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Hoffmann, R. A wiki for the life sciences where authorship matters. Nature Genetics (2008)

Control of Xist expression for imprinted and random X chromosome inactivation in mice.

Applying RNA fluorescence in situ hybridization to parthenogenetic embryos with two maternally derived X (X(M)) chromosomes and embryos with X chromosome aneuploidy such as X(P)0 (X(P), paternally derived X chromosome), X(M)X(M)X(P) and X(M)X(M)Y, we studied the control of Xist/Tsix expression for silencing the entire X chromosome in mice. The data show that the paternally derived Xist allele is highly expressed in every cell of the embryo from the 4-cell stage onward, irrespective of the number of X chromosomes in a diploid cell. The high level of Xist transcription is maintained in non-epiblast cells culminating in X(P)-inactivation, whereas in X(P)0 embryos it is terminated by the blastocyst stage, probably as a result of counting the number of X chromosomes in a cell occurring at the morula/blastocyst stage. Xist is also down-regulated in epiblast cells of X(M)X(P) and X(M)X(M)X(P) embryos to make X-inactivation random. In epiblast cells, Xist seems to be up-regulated after counting and random choice of the future inactive X chromosome(s). Although the maternal Xist allele is never activated in fertilized embryos before implantation, some parthenogenetic embryos show Xist up-regulation in a proportion of cells. These and other data reported earlier suggest that imprinted X-inactivation in non-epiblast tissues of rodents had been derived from the random X-inactivation system.[1]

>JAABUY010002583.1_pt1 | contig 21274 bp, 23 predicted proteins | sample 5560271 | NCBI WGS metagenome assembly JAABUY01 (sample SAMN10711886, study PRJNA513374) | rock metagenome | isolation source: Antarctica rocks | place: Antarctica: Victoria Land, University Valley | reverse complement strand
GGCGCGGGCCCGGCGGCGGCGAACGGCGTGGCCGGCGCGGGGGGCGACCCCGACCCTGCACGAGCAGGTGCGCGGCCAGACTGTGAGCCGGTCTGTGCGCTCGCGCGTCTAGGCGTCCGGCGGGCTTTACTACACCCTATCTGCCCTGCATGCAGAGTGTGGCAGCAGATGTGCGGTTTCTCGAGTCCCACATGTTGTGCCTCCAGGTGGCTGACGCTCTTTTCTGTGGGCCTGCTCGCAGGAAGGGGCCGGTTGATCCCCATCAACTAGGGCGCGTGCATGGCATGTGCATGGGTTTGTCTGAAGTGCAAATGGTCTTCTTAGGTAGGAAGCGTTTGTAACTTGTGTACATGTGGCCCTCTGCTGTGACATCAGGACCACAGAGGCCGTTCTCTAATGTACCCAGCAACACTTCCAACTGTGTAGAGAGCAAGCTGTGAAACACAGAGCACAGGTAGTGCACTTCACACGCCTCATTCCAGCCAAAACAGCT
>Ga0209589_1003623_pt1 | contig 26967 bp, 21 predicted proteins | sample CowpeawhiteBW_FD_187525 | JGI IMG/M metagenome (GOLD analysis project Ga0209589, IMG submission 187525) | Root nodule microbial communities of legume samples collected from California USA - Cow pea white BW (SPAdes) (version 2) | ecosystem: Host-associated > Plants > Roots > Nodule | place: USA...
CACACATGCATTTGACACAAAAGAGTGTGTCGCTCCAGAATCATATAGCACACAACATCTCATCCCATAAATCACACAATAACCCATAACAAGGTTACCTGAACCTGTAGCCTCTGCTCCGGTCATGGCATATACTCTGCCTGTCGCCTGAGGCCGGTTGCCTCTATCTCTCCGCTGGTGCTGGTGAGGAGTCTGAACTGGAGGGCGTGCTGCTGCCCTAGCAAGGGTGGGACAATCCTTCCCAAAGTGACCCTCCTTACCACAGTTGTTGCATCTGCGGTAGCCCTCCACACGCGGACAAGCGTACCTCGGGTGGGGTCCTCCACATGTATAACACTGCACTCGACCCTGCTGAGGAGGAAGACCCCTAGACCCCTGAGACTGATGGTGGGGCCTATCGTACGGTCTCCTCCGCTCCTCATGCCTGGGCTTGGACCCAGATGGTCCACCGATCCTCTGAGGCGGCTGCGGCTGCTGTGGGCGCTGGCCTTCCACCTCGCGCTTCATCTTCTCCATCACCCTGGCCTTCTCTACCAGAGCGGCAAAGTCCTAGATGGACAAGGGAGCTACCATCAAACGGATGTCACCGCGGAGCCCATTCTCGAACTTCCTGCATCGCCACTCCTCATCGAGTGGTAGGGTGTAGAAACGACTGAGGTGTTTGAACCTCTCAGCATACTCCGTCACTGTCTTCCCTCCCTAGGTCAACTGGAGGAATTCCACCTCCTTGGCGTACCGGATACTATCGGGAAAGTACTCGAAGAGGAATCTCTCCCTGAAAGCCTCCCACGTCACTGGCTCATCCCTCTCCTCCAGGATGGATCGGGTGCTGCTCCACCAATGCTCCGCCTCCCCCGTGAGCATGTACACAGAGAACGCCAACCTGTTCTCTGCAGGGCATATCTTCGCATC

1. Control of Xist expression for imprinted and random X chromosome inactivation in mice. Matsui, J., Goto, Y., Takagi, N. Hum. Mol. Genet. (2001) [Pubmed]
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